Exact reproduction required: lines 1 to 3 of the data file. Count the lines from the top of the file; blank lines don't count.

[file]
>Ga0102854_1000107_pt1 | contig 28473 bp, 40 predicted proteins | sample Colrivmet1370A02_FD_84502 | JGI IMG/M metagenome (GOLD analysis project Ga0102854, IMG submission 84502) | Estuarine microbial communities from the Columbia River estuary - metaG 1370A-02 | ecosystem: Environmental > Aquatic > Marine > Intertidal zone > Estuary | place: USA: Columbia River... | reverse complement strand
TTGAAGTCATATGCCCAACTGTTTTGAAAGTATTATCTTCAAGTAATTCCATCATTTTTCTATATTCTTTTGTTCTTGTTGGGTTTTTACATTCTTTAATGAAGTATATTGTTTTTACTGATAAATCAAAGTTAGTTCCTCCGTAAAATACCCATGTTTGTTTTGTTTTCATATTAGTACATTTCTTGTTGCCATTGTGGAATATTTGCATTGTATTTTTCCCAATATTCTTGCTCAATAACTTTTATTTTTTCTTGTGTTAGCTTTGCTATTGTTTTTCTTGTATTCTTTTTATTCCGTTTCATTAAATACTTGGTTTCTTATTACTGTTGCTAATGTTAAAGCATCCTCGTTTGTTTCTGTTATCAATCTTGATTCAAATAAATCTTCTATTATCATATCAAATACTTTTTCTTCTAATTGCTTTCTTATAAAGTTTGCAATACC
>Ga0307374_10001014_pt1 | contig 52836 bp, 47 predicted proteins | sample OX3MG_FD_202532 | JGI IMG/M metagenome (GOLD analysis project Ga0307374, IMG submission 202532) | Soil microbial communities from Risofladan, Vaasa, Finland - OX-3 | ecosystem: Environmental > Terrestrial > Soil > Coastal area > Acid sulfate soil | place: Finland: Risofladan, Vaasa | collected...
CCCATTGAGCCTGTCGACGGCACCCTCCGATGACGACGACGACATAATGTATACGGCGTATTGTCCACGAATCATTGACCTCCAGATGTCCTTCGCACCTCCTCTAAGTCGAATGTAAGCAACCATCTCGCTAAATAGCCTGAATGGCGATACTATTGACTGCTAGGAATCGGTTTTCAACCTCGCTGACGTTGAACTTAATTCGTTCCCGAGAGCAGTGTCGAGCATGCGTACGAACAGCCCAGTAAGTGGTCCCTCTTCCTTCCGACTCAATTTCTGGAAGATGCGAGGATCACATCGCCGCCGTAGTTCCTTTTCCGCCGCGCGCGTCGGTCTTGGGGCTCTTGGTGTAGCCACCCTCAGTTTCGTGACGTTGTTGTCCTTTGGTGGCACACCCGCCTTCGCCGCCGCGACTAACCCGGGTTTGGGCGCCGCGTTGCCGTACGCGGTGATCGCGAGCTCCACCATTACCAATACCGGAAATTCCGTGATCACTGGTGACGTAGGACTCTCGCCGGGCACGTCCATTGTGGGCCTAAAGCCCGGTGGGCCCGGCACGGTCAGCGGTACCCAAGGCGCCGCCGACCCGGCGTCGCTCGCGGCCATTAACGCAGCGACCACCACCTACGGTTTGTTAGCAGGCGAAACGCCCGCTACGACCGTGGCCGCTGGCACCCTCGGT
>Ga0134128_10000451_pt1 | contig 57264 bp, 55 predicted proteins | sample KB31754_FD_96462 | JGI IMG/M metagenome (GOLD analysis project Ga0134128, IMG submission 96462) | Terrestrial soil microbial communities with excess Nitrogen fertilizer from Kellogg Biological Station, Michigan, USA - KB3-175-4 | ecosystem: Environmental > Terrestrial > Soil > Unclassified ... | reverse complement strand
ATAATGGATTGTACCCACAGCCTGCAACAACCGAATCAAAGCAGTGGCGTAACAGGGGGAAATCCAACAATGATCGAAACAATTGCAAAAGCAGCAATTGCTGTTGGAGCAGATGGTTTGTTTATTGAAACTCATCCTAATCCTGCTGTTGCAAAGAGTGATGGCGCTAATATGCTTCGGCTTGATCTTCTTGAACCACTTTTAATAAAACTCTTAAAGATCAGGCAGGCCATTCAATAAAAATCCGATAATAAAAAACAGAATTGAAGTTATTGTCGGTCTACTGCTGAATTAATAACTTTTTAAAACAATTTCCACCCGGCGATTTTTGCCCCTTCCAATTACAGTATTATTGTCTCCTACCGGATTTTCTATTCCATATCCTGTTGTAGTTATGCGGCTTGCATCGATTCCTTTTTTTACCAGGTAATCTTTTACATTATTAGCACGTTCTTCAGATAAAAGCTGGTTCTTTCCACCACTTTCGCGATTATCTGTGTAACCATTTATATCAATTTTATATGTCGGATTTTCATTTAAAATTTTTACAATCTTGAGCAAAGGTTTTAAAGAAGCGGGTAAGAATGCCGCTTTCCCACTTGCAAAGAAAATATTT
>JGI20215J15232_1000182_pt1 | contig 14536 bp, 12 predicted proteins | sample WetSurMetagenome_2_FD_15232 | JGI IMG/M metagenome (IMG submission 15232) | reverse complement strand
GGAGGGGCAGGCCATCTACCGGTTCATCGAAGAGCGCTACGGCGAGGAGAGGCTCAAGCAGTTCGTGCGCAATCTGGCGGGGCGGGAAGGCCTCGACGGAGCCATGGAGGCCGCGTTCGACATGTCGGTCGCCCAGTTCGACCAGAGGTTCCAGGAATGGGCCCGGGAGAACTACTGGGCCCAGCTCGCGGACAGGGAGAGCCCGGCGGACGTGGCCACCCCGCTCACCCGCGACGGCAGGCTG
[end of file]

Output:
>Ga0102854_1000107_pt1 | contig 28473 bp, 40 predicted proteins | sample Colrivmet1370A02_FD_84502 | JGI IMG/M metagenome (GOLD analysis project Ga0102854, IMG submission 84502) | Estuarine microbial communities from the Columbia River estuary - metaG 1370A-02 | ecosystem: Environmental > Aquatic > Marine > Intertidal zone > Estuary | place: USA: Columbia River... | reverse complement strand
TTGAAGTCATATGCCCAACTGTTTTGAAAGTATTATCTTCAAGTAATTCCATCATTTTTCTATATTCTTTTGTTCTTGTTGGGTTTTTACATTCTTTAATGAAGTATATTGTTTTTACTGATAAATCAAAGTTAGTTCCTCCGTAAAATACCCATGTTTGTTTTGTTTTCATATTAGTACATTTCTTGTTGCCATTGTGGAATATTTGCATTGTATTTTTCCCAATATTCTTGCTCAATAACTTTTATTTTTTCTTGTGTTAGCTTTGCTATTGTTTTTCTTGTATTCTTTTTATTCCGTTTCATTAAATACTTGGTTTCTTATTACTGTTGCTAATGTTAAAGCATCCTCGTTTGTTTCTGTTATCAATCTTGATTCAAATAAATCTTCTATTATCATATCAAATACTTTTTCTTCTAATTGCTTTCTTATAAAGTTTGCAATACC
>Ga0307374_10001014_pt1 | contig 52836 bp, 47 predicted proteins | sample OX3MG_FD_202532 | JGI IMG/M metagenome (GOLD analysis project Ga0307374, IMG submission 202532) | Soil microbial communities from Risofladan, Vaasa, Finland - OX-3 | ecosystem: Environmental > Terrestrial > Soil > Coastal area > Acid sulfate soil | place: Finland: Risofladan, Vaasa | collected...